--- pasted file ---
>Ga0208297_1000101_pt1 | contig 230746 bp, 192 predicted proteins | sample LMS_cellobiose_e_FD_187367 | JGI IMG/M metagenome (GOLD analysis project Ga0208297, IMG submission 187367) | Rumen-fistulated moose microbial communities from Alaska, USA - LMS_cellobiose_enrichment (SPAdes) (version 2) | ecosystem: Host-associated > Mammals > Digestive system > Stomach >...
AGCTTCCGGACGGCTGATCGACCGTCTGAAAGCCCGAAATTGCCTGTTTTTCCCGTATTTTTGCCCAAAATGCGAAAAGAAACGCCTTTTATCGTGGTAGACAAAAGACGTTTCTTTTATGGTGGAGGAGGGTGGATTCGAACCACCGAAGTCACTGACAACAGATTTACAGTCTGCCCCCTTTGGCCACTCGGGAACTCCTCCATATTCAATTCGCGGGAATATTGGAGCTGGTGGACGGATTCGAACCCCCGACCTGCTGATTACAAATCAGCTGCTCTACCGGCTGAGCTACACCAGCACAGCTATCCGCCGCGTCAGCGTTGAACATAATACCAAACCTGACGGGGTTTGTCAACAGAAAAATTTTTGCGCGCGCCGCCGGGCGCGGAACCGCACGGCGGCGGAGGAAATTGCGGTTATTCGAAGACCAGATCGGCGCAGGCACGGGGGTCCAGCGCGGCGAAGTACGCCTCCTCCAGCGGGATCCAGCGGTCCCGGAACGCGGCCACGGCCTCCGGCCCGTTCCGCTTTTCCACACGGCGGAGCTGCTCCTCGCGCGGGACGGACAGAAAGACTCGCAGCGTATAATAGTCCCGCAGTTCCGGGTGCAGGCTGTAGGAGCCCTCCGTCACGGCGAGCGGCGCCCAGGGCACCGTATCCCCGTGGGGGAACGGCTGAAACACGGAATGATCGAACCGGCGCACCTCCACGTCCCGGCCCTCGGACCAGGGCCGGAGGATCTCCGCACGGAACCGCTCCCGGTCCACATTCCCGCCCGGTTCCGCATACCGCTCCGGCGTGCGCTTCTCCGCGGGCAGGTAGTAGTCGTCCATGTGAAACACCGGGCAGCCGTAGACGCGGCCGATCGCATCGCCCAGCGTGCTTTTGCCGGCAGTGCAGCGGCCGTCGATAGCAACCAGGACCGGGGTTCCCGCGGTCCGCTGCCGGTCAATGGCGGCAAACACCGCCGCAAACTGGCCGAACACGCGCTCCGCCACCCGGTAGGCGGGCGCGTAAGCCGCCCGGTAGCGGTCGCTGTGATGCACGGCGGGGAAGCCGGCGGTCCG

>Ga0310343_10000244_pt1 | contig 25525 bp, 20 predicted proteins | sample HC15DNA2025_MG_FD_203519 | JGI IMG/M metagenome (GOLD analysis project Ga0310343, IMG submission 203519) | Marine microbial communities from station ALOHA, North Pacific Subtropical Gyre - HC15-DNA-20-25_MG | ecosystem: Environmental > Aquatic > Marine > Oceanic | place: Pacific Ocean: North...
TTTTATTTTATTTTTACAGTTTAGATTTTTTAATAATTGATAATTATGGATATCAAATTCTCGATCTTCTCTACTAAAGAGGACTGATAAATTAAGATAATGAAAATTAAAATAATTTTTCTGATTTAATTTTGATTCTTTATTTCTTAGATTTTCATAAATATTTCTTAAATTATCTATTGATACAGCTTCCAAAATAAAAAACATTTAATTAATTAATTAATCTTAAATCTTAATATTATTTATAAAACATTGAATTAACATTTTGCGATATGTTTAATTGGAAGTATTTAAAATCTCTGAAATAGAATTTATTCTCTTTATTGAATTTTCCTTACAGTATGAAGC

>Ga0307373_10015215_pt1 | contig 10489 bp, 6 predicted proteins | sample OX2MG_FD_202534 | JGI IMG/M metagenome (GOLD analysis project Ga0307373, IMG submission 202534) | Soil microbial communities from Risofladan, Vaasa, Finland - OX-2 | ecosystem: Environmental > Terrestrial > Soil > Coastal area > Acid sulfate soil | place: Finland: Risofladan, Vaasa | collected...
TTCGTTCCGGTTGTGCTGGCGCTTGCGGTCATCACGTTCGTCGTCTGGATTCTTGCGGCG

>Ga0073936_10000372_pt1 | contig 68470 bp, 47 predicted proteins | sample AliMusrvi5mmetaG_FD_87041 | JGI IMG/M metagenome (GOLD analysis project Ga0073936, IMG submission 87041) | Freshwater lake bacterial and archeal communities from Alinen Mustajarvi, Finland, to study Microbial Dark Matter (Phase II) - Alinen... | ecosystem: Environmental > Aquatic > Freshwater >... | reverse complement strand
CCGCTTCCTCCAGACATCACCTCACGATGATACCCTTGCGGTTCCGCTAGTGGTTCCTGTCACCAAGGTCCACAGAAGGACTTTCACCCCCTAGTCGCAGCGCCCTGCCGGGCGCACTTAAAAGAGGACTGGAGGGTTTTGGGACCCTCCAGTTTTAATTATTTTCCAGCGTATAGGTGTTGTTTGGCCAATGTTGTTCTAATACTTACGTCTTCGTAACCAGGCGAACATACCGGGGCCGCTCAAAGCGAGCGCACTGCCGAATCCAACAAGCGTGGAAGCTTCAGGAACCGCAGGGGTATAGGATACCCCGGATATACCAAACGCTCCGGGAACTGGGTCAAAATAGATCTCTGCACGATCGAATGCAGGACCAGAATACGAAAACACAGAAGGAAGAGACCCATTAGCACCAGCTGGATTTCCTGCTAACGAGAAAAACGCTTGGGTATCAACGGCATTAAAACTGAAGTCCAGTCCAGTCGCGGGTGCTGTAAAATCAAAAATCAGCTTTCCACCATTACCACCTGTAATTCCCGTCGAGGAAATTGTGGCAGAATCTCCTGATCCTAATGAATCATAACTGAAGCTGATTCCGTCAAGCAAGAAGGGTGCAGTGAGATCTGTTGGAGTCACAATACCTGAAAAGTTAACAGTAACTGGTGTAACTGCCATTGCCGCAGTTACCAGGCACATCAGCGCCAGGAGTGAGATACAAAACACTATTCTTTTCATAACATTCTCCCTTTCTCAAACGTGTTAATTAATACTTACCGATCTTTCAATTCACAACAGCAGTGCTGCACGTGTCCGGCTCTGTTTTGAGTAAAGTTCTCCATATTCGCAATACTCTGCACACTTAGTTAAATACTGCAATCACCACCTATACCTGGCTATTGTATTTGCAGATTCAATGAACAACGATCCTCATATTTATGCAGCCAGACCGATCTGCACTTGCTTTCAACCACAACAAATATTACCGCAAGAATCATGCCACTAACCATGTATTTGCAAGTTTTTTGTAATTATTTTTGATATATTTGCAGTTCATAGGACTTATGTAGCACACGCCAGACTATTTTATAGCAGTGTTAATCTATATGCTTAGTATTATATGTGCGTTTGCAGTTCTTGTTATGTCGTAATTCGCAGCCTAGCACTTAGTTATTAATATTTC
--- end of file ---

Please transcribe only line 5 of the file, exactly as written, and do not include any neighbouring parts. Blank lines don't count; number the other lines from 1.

>Ga0307373_10015215_pt1 | contig 10489 bp, 6 predicted proteins | sample OX2MG_FD_202534 | JGI IMG/M metagenome (GOLD analysis project Ga0307373, IMG submission 202534) | Soil microbial communities from Risofladan, Vaasa, Finland - OX-2 | ecosystem: Environmental > Terrestrial > Soil > Coastal area > Acid sulfate soil | place: Finland: Risofladan, Vaasa | collected...